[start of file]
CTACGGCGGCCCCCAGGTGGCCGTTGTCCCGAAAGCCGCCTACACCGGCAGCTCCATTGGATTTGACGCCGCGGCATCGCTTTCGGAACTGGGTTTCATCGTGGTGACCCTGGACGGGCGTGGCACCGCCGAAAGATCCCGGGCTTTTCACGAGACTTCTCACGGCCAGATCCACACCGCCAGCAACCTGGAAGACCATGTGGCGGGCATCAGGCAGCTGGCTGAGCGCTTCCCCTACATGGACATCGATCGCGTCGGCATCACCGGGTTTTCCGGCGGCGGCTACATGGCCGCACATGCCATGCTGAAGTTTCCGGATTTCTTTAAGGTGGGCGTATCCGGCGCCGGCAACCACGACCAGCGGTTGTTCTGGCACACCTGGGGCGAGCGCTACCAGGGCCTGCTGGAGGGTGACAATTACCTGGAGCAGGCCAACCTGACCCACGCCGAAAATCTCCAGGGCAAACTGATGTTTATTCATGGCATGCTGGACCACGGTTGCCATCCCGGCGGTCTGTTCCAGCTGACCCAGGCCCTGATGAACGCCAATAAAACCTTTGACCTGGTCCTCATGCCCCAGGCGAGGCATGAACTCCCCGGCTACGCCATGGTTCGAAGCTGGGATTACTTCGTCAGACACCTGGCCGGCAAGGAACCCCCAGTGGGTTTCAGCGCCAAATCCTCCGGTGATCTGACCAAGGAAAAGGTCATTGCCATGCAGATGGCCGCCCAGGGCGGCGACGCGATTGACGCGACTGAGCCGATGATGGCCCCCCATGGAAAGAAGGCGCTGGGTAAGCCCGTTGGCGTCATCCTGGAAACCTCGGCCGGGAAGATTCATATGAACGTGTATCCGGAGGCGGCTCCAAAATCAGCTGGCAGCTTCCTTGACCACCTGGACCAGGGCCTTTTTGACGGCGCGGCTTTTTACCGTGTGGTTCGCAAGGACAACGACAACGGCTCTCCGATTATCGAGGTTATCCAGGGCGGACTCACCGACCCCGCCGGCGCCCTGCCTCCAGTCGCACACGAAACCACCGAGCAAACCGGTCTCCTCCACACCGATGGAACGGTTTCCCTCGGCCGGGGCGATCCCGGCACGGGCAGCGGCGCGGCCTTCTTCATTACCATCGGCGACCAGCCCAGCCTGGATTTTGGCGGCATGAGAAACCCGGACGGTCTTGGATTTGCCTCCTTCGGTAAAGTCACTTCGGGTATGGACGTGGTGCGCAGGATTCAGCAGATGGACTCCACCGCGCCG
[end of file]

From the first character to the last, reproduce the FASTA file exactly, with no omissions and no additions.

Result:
CTACGGCGGCCCCCAGGTGGCCGTTGTCCCGAAAGCCGCCTACACCGGCAGCTCCATTGGATTTGACGCCGCGGCATCGCTTTCGGAACTGGGTTTCATCGTGGTGACCCTGGACGGGCGTGGCACCGCCGAAAGATCCCGGGCTTTTCACGAGACTTCTCACGGCCAGATCCACACCGCCAGCAACCTGGAAGACCATGTGGCGGGCATCAGGCAGCTGGCTGAGCGCTTCCCCTACATGGACATCGATCGCGTCGGCATCACCGGGTTTTCCGGCGGCGGCTACATGGCCGCACATGCCATGCTGAAGTTTCCGGATTTCTTTAAGGTGGGCGTATCCGGCGCCGGCAACCACGACCAGCGGTTGTTCTGGCACACCTGGGGCGAGCGCTACCAGGGCCTGCTGGAGGGTGACAATTACCTGGAGCAGGCCAACCTGACCCACGCCGAAAATCTCCAGGGCAAACTGATGTTTATTCATGGCATGCTGGACCACGGTTGCCATCCCGGCGGTCTGTTCCAGCTGACCCAGGCCCTGATGAACGCCAATAAAACCTTTGACCTGGTCCTCATGCCCCAGGCGAGGCATGAACTCCCCGGCTACGCCATGGTTCGAAGCTGGGATTACTTCGTCAGACACCTGGCCGGCAAGGAACCCCCAGTGGGTTTCAGCGCCAAATCCTCCGGTGATCTGACCAAGGAAAAGGTCATTGCCATGCAGATGGCCGCCCAGGGCGGCGACGCGATTGACGCGACTGAGCCGATGATGGCCCCCCATGGAAAGAAGGCGCTGGGTAAGCCCGTTGGCGTCATCCTGGAAACCTCGGCCGGGAAGATTCATATGAACGTGTATCCGGAGGCGGCTCCAAAATCAGCTGGCAGCTTCCTTGACCACCTGGACCAGGGCCTTTTTGACGGCGCGGCTTTTTACCGTGTGGTTCGCAAGGACAACGACAACGGCTCTCCGATTATCGAGGTTATCCAGGGCGGACTCACCGACCCCGCCGGCGCCCTGCCTCCAGTCGCACACGAAACCACCGAGCAAACCGGTCTCCTCCACACCGATGGAACGGTTTCCCTCGGCCGGGGCGATCCCGGCACGGGCAGCGGCGCGGCCTTCTTCATTACCATCGGCGACCAGCCCAGCCTGGATTTTGGCGGCATGAGAAACCCGGACGGTCTTGGATTTGCCTCCTTCGGTAAAGTCACTTCGGGTATGGACGTGGTGCGCAGGATTCAGCAGATGGACTCCACCGCGCCG